Audi is sending a Quattro rover to the moon for the Google Lunar XPrize

The German car company and team Part Time Scientists partner up to send a four-wheel-drive rover to the moon, where it'll compete for $30 million in prize money.

Tim Stevens Former editor at large for CNET Cars
Tim Stevens got his start writing professionally while still in school in the mid '90s, and since then has covered topics ranging from business process management to video game development to automotive technology.
Tim Stevens
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Audi Quattro on the moon? Audi

Google is funding a $30 million new-age space race, a competition to see who can be the first to put a rover on the moon and cover 500 meters across the lunar surface, all while beaming back high-definition footage to Earth. A series of independent teams around the world are competing, and Audi just got in the game in a big way. The car manufacturer announced Thursday that is has signed on with the German team Part Time Scientists.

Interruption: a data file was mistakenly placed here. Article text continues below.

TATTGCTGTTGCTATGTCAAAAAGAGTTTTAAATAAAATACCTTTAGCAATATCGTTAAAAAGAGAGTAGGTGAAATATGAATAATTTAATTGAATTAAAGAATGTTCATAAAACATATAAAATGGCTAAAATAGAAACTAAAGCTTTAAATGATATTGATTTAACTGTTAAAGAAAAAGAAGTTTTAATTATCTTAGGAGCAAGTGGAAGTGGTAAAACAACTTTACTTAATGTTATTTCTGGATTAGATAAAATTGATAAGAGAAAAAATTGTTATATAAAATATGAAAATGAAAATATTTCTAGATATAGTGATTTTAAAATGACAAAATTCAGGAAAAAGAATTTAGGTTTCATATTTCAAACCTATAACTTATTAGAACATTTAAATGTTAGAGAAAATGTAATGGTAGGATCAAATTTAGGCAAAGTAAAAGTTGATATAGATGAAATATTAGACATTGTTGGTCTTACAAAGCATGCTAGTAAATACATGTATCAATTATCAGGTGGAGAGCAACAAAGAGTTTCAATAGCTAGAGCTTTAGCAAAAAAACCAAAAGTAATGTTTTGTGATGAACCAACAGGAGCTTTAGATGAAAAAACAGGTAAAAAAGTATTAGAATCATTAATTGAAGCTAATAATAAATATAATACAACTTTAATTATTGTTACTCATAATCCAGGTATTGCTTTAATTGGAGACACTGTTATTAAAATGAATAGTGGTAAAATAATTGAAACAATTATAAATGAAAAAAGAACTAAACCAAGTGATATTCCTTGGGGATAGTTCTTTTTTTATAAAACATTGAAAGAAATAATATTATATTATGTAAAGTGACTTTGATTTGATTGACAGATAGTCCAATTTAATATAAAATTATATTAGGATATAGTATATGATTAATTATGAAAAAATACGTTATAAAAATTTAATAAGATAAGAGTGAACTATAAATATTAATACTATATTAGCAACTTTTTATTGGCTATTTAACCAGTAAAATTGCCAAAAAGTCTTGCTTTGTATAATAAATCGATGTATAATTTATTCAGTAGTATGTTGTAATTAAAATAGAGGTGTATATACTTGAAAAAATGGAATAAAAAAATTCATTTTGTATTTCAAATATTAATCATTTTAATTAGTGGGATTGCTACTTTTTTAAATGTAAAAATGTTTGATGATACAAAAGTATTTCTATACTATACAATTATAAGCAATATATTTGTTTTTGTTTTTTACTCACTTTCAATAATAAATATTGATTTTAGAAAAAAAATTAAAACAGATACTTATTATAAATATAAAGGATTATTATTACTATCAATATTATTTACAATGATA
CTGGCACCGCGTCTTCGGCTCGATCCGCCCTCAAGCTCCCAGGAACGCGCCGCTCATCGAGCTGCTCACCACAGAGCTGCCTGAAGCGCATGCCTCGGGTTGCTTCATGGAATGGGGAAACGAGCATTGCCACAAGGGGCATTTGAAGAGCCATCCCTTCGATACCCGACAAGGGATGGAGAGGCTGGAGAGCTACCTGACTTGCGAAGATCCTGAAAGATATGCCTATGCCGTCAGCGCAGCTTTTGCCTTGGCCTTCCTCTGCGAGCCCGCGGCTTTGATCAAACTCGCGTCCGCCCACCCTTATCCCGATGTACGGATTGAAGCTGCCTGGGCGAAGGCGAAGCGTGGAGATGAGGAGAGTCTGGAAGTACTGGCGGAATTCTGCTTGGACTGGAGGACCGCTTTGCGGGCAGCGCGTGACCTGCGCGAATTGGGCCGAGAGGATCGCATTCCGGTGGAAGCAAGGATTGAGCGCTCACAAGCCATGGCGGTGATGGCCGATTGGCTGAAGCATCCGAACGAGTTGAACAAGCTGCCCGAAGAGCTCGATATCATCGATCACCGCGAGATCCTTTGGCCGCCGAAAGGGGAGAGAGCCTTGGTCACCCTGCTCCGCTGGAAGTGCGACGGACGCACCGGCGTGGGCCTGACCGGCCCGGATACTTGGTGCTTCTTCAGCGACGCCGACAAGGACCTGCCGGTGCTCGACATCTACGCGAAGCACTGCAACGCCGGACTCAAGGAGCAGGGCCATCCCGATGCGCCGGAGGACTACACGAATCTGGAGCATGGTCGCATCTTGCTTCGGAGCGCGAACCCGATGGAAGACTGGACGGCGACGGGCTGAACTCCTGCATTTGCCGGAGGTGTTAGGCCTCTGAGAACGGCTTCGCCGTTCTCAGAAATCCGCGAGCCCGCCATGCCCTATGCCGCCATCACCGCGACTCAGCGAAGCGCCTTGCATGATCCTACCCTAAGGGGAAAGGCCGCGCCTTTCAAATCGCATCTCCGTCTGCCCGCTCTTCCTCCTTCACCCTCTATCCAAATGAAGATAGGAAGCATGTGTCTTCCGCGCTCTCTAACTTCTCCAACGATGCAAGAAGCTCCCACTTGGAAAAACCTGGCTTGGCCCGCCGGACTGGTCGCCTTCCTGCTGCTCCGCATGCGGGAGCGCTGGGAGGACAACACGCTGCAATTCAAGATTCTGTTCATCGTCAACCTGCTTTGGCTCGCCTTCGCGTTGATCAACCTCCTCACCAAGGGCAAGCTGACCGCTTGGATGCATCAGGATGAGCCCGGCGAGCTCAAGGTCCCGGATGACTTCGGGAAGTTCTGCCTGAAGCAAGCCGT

We visited Part Time Scientists last year to check out an earlier version of their four-wheel-drive rover as it motored across a simulated lunar environment, testing to ensure the rover's optical systems would work in the harsh conditions on the moon.

Watch this: Team Part-Time Scientists take their Google Lunar XPrize rover for a spin

The rover shall henceforth be known as the Audi Lunar Quattro. It certainly fulfills the naming criteria, with four-wheel independent drive, and I'd say the brushed aluminum finish fits quite neatly within the Audi aesthetic, too.

Audi and Part Time Scientists hope to launch the rover to the moon in 2017. Audi

Audi said in a press release Thursday it is supporting the Part Time Scientists with its knowledge in several tech fields, "from quattro all-wheel drive and lightweight construction to electric mobility and piloted driving." In addition to know-how, Audi will hopefully give the team the funding it needs to get their rover up where it belongs.

Audi and Part Time Scientists hope to launch to the moon in 2017. But, with two other GLXP teams, Astrobotic and Hakuto, planning to make their launch in 2016, Audi may be entering the race a little bit late. Regardless of who gets there first, we all win.